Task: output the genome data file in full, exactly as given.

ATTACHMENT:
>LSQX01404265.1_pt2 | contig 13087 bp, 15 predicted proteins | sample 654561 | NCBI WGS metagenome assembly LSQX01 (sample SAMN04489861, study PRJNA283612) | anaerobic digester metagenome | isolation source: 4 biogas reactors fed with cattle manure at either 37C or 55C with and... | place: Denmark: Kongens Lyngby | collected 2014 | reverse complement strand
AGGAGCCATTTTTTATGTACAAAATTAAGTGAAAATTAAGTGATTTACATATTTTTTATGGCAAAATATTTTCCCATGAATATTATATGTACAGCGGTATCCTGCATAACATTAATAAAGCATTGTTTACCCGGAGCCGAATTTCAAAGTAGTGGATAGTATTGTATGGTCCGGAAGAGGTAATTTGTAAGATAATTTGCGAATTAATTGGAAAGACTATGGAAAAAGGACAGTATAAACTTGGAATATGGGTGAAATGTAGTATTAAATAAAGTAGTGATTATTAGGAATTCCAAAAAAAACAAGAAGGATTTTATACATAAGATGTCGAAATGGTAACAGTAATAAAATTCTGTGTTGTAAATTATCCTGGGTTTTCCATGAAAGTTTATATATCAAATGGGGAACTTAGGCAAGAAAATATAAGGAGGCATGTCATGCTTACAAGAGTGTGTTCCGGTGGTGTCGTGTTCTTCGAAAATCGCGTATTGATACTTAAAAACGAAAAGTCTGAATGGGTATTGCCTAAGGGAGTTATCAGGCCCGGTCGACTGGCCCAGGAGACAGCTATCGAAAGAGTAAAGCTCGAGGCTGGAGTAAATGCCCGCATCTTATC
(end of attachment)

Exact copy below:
>LSQX01404265.1_pt2 | contig 13087 bp, 15 predicted proteins | sample 654561 | NCBI WGS metagenome assembly LSQX01 (sample SAMN04489861, study PRJNA283612) | anaerobic digester metagenome | isolation source: 4 biogas reactors fed with cattle manure at either 37C or 55C with and... | place: Denmark: Kongens Lyngby | collected 2014 | reverse complement strand
AGGAGCCATTTTTTATGTACAAAATTAAGTGAAAATTAAGTGATTTACATATTTTTTATGGCAAAATATTTTCCCATGAATATTATATGTACAGCGGTATCCTGCATAACATTAATAAAGCATTGTTTACCCGGAGCCGAATTTCAAAGTAGTGGATAGTATTGTATGGTCCGGAAGAGGTAATTTGTAAGATAATTTGCGAATTAATTGGAAAGACTATGGAAAAAGGACAGTATAAACTTGGAATATGGGTGAAATGTAGTATTAAATAAAGTAGTGATTATTAGGAATTCCAAAAAAAACAAGAAGGATTTTATACATAAGATGTCGAAATGGTAACAGTAATAAAATTCTGTGTTGTAAATTATCCTGGGTTTTCCATGAAAGTTTATATATCAAATGGGGAACTTAGGCAAGAAAATATAAGGAGGCATGTCATGCTTACAAGAGTGTGTTCCGGTGGTGTCGTGTTCTTCGAAAATCGCGTATTGATACTTAAAAACGAAAAGTCTGAATGGGTATTGCCTAAGGGAGTTATCAGGCCCGGTCGACTGGCCCAGGAGACAGCTATCGAAAGAGTAAAGCTCGAGGCTGGAGTAAATGCCCGCATCTTATC